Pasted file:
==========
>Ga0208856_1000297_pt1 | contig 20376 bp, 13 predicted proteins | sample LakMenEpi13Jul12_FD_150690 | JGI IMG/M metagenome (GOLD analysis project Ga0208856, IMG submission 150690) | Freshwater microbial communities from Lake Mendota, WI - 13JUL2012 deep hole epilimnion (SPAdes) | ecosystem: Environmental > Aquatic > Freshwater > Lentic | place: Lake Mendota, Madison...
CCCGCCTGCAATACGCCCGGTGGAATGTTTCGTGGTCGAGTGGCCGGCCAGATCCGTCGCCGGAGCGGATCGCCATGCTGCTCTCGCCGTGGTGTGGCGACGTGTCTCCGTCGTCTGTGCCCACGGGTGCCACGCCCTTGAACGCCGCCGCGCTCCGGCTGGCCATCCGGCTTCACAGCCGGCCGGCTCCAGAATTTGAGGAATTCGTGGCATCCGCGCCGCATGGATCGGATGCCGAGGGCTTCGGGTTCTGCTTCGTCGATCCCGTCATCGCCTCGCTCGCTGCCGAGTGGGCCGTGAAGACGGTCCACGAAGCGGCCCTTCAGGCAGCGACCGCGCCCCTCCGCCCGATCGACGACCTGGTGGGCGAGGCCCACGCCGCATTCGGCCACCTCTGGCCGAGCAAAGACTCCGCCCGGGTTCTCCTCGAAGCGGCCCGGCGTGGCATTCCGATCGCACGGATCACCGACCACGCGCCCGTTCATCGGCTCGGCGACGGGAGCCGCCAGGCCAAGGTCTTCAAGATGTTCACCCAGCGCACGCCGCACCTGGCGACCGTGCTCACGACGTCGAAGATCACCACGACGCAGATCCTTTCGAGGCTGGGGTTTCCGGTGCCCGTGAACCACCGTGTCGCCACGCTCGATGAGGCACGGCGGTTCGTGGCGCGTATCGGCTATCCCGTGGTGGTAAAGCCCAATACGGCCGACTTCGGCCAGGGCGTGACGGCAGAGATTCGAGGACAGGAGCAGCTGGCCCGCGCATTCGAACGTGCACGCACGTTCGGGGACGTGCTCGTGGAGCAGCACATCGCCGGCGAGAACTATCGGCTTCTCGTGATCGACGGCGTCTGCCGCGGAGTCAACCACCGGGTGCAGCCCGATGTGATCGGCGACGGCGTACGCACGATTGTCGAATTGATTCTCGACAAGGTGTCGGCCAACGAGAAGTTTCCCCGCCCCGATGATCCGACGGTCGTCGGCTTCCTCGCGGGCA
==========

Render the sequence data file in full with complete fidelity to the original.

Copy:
>Ga0208856_1000297_pt1 | contig 20376 bp, 13 predicted proteins | sample LakMenEpi13Jul12_FD_150690 | JGI IMG/M metagenome (GOLD analysis project Ga0208856, IMG submission 150690) | Freshwater microbial communities from Lake Mendota, WI - 13JUL2012 deep hole epilimnion (SPAdes) | ecosystem: Environmental > Aquatic > Freshwater > Lentic | place: Lake Mendota, Madison...
CCCGCCTGCAATACGCCCGGTGGAATGTTTCGTGGTCGAGTGGCCGGCCAGATCCGTCGCCGGAGCGGATCGCCATGCTGCTCTCGCCGTGGTGTGGCGACGTGTCTCCGTCGTCTGTGCCCACGGGTGCCACGCCCTTGAACGCCGCCGCGCTCCGGCTGGCCATCCGGCTTCACAGCCGGCCGGCTCCAGAATTTGAGGAATTCGTGGCATCCGCGCCGCATGGATCGGATGCCGAGGGCTTCGGGTTCTGCTTCGTCGATCCCGTCATCGCCTCGCTCGCTGCCGAGTGGGCCGTGAAGACGGTCCACGAAGCGGCCCTTCAGGCAGCGACCGCGCCCCTCCGCCCGATCGACGACCTGGTGGGCGAGGCCCACGCCGCATTCGGCCACCTCTGGCCGAGCAAAGACTCCGCCCGGGTTCTCCTCGAAGCGGCCCGGCGTGGCATTCCGATCGCACGGATCACCGACCACGCGCCCGTTCATCGGCTCGGCGACGGGAGCCGCCAGGCCAAGGTCTTCAAGATGTTCACCCAGCGCACGCCGCACCTGGCGACCGTGCTCACGACGTCGAAGATCACCACGACGCAGATCCTTTCGAGGCTGGGGTTTCCGGTGCCCGTGAACCACCGTGTCGCCACGCTCGATGAGGCACGGCGGTTCGTGGCGCGTATCGGCTATCCCGTGGTGGTAAAGCCCAATACGGCCGACTTCGGCCAGGGCGTGACGGCAGAGATTCGAGGACAGGAGCAGCTGGCCCGCGCATTCGAACGTGCACGCACGTTCGGGGACGTGCTCGTGGAGCAGCACATCGCCGGCGAGAACTATCGGCTTCTCGTGATCGACGGCGTCTGCCGCGGAGTCAACCACCGGGTGCAGCCCGATGTGATCGGCGACGGCGTACGCACGATTGTCGAATTGATTCTCGACAAGGTGTCGGCCAACGAGAAGTTTCCCCGCCCCGATGATCCGACGGTCGTCGGCTTCCTCGCGGGCA